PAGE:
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Will Anyone Be Saved by the SBA's New ARC?

Some banks see the new loan program as too much of a risk.

On June 15, banks began taking applications for the America's Recovery Capital loan program. The ARC loan is a $35,000, interest-free, deferred-payment loan, fully guaranteed by the Small Business Administration and available to established, viable, for-profit small businesses suffering "immediate financial hardship."

The goal is to help provide some temporary financial relief so small businesses can keep their doors open and put their cash flow back on track.

Banks, however, are hesitant to participate in this program.

According to Investment Watch, a leading economic report, "While banks have ample capital and improved liquidity, their credit standards remain tight. They are lending, but only to A/A+ customers as the regulators/FDIC are still pounding them for their bad real estate and working capital loans."

The banks are nervous about the fact that participating lenders will be required to issue funds without receiving any of the loans' principle for a full year. In addition, the SBA is offering a lower interest rate than other loan programs.

The Coleman Report, a newsletter for banks, states that "the ARC loan program is already being positioned to be a failure, and lenders are going to be the key players behind that failure."

Even the SBA says it expects ARC loans to default at a higher rate than its other programs. Banks will have to absorb the administrative costs of pursuing delinquent loans and liquidating those that default. On the other hand, some banks want to do all they can to inject cash back into the business community, but claim they haven't had time to effectively research the program.

"We don't know if we are going to be able to participate in the ARC loan program," says Jeff Spinelli, SBA loan specialist at Farmers & Merchants Bank. "But we feel an obligation to help our clients in need. We are seriously evaluating it to determine precisely how we could make it available to our customers."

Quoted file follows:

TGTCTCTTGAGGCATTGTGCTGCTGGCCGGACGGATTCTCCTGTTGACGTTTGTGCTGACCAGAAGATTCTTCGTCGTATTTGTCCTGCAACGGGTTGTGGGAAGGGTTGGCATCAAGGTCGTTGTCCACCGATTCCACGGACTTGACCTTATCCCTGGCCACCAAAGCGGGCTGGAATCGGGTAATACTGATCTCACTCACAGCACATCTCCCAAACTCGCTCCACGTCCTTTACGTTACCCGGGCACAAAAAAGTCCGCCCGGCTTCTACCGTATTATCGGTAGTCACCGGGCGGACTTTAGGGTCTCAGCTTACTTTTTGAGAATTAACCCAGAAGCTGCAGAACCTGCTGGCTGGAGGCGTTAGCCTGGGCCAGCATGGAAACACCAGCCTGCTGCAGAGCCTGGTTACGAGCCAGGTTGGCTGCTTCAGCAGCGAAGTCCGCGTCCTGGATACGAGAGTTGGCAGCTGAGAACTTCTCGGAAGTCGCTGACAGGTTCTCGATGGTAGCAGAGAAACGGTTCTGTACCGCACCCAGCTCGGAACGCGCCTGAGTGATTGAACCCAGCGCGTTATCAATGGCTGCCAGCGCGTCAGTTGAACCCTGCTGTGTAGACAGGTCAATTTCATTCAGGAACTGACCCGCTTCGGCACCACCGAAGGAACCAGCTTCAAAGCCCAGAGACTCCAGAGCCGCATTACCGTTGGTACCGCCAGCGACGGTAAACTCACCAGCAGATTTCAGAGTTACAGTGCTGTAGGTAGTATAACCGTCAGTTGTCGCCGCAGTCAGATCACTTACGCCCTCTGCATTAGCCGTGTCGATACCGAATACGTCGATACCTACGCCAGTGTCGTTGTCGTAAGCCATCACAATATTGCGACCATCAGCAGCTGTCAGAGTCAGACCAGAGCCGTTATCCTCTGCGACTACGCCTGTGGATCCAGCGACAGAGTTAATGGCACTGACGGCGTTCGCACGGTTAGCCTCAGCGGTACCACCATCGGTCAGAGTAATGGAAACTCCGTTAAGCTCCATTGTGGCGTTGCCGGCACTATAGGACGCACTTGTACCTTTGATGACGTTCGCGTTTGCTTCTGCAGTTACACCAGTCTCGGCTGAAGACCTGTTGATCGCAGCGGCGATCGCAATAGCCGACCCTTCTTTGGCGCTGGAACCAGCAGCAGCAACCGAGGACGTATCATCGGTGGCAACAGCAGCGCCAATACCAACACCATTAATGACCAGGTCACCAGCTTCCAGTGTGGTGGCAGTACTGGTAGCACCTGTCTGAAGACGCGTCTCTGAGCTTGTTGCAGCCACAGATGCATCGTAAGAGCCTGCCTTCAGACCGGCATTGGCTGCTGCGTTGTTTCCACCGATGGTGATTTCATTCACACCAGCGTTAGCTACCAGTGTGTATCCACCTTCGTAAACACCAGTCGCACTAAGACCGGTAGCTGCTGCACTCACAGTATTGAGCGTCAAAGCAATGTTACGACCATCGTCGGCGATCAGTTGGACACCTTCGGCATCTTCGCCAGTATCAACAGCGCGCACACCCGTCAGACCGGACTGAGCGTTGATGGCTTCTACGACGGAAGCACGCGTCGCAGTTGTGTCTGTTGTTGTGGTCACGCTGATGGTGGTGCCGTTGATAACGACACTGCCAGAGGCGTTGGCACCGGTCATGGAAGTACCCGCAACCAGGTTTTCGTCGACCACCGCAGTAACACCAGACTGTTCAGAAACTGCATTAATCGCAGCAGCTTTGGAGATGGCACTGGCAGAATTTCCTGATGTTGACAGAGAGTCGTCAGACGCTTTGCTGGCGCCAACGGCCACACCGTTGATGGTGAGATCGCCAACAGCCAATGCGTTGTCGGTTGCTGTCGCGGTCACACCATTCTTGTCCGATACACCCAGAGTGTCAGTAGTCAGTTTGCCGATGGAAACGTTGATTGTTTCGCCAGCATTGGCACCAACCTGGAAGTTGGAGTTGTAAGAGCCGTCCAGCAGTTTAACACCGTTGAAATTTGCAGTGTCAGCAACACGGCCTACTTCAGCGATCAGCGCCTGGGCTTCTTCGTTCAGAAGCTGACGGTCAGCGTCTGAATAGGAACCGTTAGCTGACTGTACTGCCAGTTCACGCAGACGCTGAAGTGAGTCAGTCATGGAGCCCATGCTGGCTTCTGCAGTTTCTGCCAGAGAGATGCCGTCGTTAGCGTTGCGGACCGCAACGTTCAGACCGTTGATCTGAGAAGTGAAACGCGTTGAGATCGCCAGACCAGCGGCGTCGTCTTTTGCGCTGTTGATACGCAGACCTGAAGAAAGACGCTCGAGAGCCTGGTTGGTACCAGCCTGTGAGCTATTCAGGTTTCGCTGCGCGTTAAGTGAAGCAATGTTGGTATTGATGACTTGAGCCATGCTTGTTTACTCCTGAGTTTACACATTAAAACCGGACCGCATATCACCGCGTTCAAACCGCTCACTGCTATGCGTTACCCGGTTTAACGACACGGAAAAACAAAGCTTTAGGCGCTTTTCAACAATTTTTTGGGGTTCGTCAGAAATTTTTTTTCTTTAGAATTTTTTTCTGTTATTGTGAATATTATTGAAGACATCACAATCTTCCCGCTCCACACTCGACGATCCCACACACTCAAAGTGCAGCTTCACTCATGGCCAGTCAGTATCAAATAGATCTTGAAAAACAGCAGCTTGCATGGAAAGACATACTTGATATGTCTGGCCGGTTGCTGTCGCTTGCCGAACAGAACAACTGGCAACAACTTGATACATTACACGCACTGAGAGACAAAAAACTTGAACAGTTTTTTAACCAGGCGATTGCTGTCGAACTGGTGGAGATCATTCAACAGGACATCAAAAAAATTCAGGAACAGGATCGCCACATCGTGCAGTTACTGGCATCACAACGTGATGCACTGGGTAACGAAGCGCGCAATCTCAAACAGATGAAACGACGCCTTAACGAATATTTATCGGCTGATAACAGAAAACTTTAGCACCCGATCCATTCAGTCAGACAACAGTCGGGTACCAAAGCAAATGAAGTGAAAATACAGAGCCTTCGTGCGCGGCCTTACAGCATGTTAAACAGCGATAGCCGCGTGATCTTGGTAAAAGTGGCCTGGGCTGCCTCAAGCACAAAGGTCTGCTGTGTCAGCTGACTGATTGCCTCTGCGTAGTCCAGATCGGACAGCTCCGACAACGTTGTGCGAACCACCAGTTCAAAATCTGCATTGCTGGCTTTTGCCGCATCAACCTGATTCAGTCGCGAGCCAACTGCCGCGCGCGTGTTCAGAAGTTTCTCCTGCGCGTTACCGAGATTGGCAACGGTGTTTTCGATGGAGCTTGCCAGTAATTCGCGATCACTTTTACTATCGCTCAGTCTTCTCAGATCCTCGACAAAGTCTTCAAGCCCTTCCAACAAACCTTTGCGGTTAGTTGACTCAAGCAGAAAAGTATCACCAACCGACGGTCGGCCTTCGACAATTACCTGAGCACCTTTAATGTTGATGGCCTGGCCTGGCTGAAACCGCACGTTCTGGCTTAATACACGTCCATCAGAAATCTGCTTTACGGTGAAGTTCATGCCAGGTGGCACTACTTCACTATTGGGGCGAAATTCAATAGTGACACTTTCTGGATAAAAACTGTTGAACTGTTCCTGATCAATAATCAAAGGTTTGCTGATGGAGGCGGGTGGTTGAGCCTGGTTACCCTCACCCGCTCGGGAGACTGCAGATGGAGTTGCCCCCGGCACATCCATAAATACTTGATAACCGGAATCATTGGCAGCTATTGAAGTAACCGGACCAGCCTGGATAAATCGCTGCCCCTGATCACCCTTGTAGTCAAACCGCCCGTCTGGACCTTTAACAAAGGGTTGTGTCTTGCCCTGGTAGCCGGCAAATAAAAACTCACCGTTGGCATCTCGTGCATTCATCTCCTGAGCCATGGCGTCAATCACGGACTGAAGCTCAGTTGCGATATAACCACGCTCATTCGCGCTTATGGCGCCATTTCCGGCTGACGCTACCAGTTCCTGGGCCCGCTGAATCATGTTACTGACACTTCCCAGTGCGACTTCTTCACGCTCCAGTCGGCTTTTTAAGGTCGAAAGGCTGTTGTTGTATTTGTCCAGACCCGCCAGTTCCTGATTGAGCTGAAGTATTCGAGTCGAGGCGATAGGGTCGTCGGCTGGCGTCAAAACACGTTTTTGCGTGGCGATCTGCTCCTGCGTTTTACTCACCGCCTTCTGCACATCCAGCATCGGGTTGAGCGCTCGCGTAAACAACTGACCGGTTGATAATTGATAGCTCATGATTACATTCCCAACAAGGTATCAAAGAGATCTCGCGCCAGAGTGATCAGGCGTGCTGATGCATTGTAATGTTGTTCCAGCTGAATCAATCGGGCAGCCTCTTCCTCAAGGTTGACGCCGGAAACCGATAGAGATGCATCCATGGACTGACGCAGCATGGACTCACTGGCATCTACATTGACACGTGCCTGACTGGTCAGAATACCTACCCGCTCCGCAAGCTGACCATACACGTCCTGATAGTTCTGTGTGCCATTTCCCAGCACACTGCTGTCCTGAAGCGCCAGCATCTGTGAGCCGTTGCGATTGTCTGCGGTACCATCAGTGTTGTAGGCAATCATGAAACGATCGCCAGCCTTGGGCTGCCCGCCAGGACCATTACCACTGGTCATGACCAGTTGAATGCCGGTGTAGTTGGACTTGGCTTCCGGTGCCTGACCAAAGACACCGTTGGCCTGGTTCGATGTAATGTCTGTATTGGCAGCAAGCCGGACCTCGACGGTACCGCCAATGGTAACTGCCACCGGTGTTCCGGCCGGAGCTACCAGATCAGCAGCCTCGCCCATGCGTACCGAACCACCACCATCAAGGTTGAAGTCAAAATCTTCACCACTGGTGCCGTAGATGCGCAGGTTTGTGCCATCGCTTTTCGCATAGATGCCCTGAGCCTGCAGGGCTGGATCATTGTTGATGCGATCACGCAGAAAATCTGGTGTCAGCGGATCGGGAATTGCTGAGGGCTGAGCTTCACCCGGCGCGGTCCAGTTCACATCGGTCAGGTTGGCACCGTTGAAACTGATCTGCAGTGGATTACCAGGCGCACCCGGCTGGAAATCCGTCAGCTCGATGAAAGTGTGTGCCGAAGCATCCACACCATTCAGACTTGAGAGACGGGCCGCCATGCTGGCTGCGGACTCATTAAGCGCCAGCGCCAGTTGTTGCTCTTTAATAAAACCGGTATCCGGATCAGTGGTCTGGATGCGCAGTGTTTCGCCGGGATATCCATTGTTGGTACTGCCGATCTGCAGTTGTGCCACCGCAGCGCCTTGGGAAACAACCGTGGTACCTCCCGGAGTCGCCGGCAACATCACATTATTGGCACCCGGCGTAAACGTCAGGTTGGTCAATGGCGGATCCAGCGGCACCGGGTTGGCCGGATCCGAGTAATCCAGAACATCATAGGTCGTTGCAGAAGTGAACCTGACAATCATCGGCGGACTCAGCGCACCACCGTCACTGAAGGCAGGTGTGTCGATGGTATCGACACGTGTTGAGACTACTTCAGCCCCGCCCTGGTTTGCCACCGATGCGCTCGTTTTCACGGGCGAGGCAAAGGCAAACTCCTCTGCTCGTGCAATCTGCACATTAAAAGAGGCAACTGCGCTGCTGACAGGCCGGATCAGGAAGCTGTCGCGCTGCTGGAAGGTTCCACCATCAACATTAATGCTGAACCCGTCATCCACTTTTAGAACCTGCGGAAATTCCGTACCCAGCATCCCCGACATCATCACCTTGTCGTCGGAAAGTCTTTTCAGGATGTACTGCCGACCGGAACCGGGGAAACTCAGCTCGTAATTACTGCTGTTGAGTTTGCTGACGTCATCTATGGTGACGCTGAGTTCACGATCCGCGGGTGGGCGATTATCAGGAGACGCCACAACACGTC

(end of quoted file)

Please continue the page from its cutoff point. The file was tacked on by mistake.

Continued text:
Sarah E. Toffoli, vice president for Wells Fargo Bank, says, "As the No. 1 SBA lender for five years running, we will be participating in the ARC loan program and are seeking to help as many small business owners as possible."

Hayley Matz, SBA press secretary, says, "We have been in communication with lenders since we announced the program, and have been responding to their questions and providing them with initial information since the May 18 announcement. The formal guidance, of course, came out on Monday and since then we have been doing training with lenders all across the country, as well as responding to their individual questions. The program will take a bit to ramp up, and that's expected, but we've also heard that many lenders are ready to begin participating."

As America's small businesses continue to "take on water," the jury is still out on whether the ARC loan program will be a lifeline to thousands of small businesses.


Mark Deo
www.markdeo.com

Mark Deo is author of The Rules of Attraction: Fourteen Practical Rules to Help Get The Right Kind of Clients, Talent and Resources to Come to You. A leading advocate of small business, he has appeared on CBS, FOX Business, NPR and MSNBC and his articles have been published by Business Week, Entrepreneur, Fortune and CNN/Money. He is CEO of the SBA Network, Inc.,www.sbanetwork.org a small business growth-management firm in Los Angeles, Calif.

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